The primary outcome of this study was the efficacy of the Gellhorn pessary in patients with advanced pelvic organ prolapse (POP) who failed to retain a ring with support pessary, and the secondary outcome is the related factors that influence its successful use.Methods:
Between May 2015 and May 2016, women with POP quantification stage III to IV, who initially failed to place a ring with a support pessary, but were then successfully fitted with a Gellhorn pessary, were included. We performed independent-sample t tests, nonparametric tests, chi-square tests, and logistic regressions for data analysis.Results:
A total of 82.3% (65/79) participants were successfully fitted with a Gellhorn pessary at the fitting. At 3 months, 46 participants continued to use the pessary, whereas 19 discontinued use, indicating a success rate of 70.8% (46/65). All the participants were satisfied with their pessary. More than half experienced mild complications such as vaginal erosion or discharge. The presence of predominant prolapse in the anterior wall may be an influential factor for successful pessary use (P < 0.01), whereas a higher body mass index or a history of prior hysterectomy or prolapse surgery was associated with discontinuation.Conclusion:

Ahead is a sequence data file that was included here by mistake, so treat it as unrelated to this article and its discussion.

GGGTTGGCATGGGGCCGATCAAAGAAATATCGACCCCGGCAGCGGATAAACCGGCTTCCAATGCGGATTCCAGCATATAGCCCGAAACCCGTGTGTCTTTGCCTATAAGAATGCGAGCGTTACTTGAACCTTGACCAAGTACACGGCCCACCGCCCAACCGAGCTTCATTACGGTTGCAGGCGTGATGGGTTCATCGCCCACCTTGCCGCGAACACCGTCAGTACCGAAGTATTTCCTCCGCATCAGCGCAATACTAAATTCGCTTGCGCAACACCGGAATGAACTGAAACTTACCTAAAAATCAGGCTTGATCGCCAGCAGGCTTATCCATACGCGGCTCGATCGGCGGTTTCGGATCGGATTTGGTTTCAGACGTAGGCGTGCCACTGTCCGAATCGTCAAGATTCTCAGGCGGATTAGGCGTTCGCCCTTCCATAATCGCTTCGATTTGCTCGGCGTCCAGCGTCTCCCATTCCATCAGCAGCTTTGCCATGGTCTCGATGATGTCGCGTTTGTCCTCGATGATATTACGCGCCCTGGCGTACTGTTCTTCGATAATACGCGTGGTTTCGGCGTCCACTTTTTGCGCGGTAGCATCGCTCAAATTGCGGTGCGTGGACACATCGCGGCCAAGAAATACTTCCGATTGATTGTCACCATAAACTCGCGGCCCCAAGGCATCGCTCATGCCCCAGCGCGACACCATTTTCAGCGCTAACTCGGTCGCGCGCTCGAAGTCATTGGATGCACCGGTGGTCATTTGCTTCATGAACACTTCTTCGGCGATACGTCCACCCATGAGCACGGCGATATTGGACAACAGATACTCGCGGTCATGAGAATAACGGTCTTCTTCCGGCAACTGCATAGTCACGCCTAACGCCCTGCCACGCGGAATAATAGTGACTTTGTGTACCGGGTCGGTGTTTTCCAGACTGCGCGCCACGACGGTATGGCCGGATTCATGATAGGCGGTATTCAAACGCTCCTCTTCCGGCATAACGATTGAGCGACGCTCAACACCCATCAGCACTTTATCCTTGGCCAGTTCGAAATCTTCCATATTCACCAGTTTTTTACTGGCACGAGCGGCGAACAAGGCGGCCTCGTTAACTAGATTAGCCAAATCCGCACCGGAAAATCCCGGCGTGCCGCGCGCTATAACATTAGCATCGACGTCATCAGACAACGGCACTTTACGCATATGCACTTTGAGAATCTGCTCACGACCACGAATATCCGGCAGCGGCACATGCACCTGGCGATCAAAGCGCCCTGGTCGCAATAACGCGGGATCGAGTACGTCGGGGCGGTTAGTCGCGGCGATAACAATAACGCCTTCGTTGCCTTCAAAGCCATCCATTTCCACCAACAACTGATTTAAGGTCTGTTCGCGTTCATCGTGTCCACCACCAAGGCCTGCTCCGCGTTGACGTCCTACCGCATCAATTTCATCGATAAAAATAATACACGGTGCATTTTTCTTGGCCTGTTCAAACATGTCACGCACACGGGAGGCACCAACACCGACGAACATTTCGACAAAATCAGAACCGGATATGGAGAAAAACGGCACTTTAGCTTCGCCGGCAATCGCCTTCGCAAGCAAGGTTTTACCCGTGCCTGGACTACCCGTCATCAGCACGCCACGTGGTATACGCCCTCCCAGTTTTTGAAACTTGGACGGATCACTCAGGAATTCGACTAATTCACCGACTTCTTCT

For patients with advanced POP who failed to retain a ring with support pessary, the Gellhorn pessary can be offered as a second option. Body mass index, the presence of predominant anterior wall prolapse, and a previous hysterectomy or prolapse surgery may be potential factors influencing the outcomes of Gellhorn pessary use.